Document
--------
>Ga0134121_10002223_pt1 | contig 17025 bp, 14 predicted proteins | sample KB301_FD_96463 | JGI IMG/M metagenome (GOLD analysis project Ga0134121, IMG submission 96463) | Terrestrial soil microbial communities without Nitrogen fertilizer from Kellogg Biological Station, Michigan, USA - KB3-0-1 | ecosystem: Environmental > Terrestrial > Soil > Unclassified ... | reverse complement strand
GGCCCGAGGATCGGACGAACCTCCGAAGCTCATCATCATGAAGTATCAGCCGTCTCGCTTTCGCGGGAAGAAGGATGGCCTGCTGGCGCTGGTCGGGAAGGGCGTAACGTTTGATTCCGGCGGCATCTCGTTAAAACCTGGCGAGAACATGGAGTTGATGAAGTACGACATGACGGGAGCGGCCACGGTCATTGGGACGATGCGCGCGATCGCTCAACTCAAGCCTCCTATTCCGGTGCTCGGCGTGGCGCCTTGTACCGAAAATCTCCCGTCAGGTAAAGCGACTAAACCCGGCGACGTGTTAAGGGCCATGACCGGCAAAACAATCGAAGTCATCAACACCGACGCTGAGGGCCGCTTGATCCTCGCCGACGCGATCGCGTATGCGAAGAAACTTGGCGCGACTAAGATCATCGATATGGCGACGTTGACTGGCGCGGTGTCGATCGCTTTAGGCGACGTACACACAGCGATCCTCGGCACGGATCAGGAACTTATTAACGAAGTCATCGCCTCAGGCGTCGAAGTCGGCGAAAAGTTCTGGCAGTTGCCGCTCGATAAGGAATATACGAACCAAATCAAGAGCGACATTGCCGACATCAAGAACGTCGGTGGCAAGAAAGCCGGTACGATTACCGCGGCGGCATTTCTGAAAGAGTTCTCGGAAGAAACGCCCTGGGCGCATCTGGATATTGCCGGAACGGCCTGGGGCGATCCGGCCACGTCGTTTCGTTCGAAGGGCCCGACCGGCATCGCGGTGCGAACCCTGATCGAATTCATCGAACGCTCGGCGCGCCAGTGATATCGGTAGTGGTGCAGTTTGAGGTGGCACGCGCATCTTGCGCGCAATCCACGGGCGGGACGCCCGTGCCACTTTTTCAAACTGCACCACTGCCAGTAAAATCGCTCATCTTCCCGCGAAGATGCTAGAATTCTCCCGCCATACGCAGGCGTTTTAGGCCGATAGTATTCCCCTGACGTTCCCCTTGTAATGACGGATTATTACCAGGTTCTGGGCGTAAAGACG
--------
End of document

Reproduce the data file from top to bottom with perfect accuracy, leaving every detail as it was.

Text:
>Ga0134121_10002223_pt1 | contig 17025 bp, 14 predicted proteins | sample KB301_FD_96463 | JGI IMG/M metagenome (GOLD analysis project Ga0134121, IMG submission 96463) | Terrestrial soil microbial communities without Nitrogen fertilizer from Kellogg Biological Station, Michigan, USA - KB3-0-1 | ecosystem: Environmental > Terrestrial > Soil > Unclassified ... | reverse complement strand
GGCCCGAGGATCGGACGAACCTCCGAAGCTCATCATCATGAAGTATCAGCCGTCTCGCTTTCGCGGGAAGAAGGATGGCCTGCTGGCGCTGGTCGGGAAGGGCGTAACGTTTGATTCCGGCGGCATCTCGTTAAAACCTGGCGAGAACATGGAGTTGATGAAGTACGACATGACGGGAGCGGCCACGGTCATTGGGACGATGCGCGCGATCGCTCAACTCAAGCCTCCTATTCCGGTGCTCGGCGTGGCGCCTTGTACCGAAAATCTCCCGTCAGGTAAAGCGACTAAACCCGGCGACGTGTTAAGGGCCATGACCGGCAAAACAATCGAAGTCATCAACACCGACGCTGAGGGCCGCTTGATCCTCGCCGACGCGATCGCGTATGCGAAGAAACTTGGCGCGACTAAGATCATCGATATGGCGACGTTGACTGGCGCGGTGTCGATCGCTTTAGGCGACGTACACACAGCGATCCTCGGCACGGATCAGGAACTTATTAACGAAGTCATCGCCTCAGGCGTCGAAGTCGGCGAAAAGTTCTGGCAGTTGCCGCTCGATAAGGAATATACGAACCAAATCAAGAGCGACATTGCCGACATCAAGAACGTCGGTGGCAAGAAAGCCGGTACGATTACCGCGGCGGCATTTCTGAAAGAGTTCTCGGAAGAAACGCCCTGGGCGCATCTGGATATTGCCGGAACGGCCTGGGGCGATCCGGCCACGTCGTTTCGTTCGAAGGGCCCGACCGGCATCGCGGTGCGAACCCTGATCGAATTCATCGAACGCTCGGCGCGCCAGTGATATCGGTAGTGGTGCAGTTTGAGGTGGCACGCGCATCTTGCGCGCAATCCACGGGCGGGACGCCCGTGCCACTTTTTCAAACTGCACCACTGCCAGTAAAATCGCTCATCTTCCCGCGAAGATGCTAGAATTCTCCCGCCATACGCAGGCGTTTTAGGCCGATAGTATTCCCCTGACGTTCCCCTTGTAATGACGGATTATTACCAGGTTCTGGGCGTAAAGACG